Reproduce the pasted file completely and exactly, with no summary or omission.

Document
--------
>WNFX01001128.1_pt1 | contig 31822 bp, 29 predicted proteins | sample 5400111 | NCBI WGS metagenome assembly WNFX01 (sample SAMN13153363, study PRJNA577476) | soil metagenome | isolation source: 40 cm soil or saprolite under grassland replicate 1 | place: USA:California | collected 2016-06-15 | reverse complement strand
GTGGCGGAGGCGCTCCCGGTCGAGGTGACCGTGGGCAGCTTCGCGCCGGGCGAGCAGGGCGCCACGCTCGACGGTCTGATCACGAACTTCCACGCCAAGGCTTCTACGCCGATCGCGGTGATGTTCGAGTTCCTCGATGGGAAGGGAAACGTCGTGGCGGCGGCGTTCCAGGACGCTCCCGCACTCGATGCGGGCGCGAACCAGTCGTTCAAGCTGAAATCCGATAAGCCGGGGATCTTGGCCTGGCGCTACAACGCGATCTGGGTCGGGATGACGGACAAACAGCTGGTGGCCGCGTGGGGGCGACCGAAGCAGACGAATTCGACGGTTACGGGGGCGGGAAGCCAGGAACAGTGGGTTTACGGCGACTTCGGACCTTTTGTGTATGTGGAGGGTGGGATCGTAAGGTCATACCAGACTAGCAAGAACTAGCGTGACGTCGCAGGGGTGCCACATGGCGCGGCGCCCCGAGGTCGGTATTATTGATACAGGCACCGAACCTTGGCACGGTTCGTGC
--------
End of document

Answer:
>WNFX01001128.1_pt1 | contig 31822 bp, 29 predicted proteins | sample 5400111 | NCBI WGS metagenome assembly WNFX01 (sample SAMN13153363, study PRJNA577476) | soil metagenome | isolation source: 40 cm soil or saprolite under grassland replicate 1 | place: USA:California | collected 2016-06-15 | reverse complement strand
GTGGCGGAGGCGCTCCCGGTCGAGGTGACCGTGGGCAGCTTCGCGCCGGGCGAGCAGGGCGCCACGCTCGACGGTCTGATCACGAACTTCCACGCCAAGGCTTCTACGCCGATCGCGGTGATGTTCGAGTTCCTCGATGGGAAGGGAAACGTCGTGGCGGCGGCGTTCCAGGACGCTCCCGCACTCGATGCGGGCGCGAACCAGTCGTTCAAGCTGAAATCCGATAAGCCGGGGATCTTGGCCTGGCGCTACAACGCGATCTGGGTCGGGATGACGGACAAACAGCTGGTGGCCGCGTGGGGGCGACCGAAGCAGACGAATTCGACGGTTACGGGGGCGGGAAGCCAGGAACAGTGGGTTTACGGCGACTTCGGACCTTTTGTGTATGTGGAGGGTGGGATCGTAAGGTCATACCAGACTAGCAAGAACTAGCGTGACGTCGCAGGGGTGCCACATGGCGCGGCGCCCCGAGGTCGGTATTATTGATACAGGCACCGAACCTTGGCACGGTTCGTGC